New York conditional discharges are the most common sentencing disposition so why are they so confusing. This video destroys the three main myths about CDs in New York.
The three most common myths about Conditional Discharges:
1. Conditional discharges do not dismiss any of your criminal or non-criminal charges.
The court outlines a set of conditions or obligations which must be performed. These will usually have dates assigned for completion. The judge may require proof that you went to classes, did community service, paid fines, got a drug/alcohol evaluation, went to therapy/treatment, or other condition.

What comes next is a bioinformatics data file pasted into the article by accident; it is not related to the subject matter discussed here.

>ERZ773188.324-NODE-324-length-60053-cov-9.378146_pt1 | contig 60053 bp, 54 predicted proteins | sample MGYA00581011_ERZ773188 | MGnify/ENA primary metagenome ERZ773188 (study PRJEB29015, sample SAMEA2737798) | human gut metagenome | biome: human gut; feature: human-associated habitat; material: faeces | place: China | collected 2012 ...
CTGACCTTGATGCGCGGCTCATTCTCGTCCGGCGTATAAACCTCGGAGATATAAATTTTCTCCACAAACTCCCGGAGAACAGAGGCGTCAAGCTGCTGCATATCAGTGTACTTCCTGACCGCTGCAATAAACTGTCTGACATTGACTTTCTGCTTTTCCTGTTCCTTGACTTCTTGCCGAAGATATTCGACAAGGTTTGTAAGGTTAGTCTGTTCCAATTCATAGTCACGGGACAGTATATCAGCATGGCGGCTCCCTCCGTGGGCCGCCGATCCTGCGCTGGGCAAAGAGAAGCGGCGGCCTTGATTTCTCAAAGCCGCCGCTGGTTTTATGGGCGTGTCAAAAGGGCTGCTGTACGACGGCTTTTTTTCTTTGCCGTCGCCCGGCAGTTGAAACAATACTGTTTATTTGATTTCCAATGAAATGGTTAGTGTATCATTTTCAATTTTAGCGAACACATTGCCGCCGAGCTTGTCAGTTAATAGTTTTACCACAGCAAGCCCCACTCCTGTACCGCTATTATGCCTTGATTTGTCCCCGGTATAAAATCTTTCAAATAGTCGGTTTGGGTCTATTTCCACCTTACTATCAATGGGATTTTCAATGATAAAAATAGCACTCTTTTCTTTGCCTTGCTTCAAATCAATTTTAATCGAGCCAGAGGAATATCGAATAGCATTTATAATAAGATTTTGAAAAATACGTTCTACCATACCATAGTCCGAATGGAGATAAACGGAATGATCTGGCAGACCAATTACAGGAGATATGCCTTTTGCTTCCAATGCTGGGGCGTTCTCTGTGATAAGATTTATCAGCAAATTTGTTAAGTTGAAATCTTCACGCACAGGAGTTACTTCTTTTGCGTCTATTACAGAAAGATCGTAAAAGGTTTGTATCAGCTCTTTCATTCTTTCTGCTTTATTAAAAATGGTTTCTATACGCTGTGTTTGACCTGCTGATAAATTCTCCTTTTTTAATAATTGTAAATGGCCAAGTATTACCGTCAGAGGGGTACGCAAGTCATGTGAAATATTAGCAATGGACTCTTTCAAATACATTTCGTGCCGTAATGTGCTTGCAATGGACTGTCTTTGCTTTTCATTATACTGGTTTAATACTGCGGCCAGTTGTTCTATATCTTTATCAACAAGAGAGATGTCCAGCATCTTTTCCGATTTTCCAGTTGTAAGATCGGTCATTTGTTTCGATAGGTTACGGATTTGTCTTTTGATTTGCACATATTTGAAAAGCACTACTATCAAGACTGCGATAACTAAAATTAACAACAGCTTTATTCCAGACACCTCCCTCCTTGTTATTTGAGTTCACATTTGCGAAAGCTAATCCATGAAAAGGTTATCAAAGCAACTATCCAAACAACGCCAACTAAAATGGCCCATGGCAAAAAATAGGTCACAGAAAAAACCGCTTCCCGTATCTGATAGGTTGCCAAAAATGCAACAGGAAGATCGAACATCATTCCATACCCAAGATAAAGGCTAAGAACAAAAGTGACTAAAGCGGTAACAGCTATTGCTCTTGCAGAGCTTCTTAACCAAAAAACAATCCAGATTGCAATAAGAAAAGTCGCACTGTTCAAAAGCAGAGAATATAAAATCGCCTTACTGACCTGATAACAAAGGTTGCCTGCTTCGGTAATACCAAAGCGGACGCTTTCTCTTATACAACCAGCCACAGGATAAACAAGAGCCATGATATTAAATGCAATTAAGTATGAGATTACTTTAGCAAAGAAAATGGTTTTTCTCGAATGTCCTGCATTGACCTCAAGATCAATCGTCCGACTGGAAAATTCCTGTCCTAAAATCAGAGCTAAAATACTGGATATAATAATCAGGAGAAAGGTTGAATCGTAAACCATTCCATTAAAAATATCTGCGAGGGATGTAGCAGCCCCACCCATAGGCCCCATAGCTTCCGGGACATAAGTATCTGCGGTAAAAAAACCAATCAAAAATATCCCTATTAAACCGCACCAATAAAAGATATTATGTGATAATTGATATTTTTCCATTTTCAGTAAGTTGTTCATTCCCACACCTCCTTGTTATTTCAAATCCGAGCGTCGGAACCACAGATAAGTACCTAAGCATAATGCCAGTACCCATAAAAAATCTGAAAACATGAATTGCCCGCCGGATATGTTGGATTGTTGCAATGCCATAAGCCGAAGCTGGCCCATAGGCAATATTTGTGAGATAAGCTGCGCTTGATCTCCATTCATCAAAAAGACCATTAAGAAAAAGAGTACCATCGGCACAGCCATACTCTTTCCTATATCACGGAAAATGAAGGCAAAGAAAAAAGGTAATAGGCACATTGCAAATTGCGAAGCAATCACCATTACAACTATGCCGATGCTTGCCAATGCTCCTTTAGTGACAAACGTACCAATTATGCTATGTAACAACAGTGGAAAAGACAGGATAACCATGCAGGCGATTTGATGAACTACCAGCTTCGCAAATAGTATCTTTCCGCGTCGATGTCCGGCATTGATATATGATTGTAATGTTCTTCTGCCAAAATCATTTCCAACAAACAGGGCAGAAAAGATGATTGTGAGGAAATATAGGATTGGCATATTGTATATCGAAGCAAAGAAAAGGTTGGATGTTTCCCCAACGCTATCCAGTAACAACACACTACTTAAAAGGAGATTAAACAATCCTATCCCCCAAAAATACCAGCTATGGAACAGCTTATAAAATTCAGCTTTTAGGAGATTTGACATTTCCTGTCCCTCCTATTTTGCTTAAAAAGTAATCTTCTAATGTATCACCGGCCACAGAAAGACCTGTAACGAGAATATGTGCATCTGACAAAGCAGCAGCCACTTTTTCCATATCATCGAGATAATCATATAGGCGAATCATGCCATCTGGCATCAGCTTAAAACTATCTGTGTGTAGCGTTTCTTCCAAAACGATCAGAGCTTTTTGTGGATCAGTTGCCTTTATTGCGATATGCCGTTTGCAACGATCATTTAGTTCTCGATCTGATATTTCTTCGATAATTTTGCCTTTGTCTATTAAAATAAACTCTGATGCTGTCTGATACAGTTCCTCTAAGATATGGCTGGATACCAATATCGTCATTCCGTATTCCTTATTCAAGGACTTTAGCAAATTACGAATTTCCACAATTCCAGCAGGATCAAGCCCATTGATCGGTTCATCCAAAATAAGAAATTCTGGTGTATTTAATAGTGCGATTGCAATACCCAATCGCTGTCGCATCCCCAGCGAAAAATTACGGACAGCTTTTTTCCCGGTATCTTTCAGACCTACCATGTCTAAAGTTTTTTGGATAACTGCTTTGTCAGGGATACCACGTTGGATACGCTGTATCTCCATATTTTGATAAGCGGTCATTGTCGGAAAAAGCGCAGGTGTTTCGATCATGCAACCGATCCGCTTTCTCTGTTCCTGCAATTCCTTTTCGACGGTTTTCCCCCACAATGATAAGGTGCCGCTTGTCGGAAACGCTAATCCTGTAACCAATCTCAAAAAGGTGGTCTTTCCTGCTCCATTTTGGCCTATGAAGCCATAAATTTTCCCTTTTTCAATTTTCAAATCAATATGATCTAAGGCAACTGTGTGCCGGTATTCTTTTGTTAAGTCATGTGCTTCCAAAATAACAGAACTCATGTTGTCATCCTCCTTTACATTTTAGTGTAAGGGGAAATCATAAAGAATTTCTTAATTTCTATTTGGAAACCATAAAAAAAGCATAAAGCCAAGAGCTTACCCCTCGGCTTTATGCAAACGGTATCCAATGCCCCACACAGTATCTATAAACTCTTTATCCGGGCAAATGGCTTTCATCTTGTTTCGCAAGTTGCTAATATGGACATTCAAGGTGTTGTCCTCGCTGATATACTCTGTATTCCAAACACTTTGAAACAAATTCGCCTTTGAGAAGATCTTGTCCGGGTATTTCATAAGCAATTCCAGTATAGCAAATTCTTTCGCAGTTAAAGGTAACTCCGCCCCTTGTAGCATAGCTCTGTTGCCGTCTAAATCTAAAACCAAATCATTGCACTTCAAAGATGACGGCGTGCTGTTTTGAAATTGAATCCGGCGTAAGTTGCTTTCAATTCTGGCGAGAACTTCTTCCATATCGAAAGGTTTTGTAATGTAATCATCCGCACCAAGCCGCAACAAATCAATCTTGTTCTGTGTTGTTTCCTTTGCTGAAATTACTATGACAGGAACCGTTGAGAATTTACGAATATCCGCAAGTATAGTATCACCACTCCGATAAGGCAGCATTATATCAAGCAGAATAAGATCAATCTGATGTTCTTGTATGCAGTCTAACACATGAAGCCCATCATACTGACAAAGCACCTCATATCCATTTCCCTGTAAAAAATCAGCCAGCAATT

The discharge is a release from your obligations with the court.
2. Conditional discharges do not seal any of the charges.
The public will be able to assess your records. They will show up on background checks. The only way to seal any criminal charges is by filing a sealing motion (after 10 years).
3. Conditional discharges are not forever.
The CD has a specific period of time, usually one to two years from the date of sentencing. This is a general stay out of trouble or do not get re-arrested for anything.
Conditional discharges can be attached to violation level and criminal level offenses.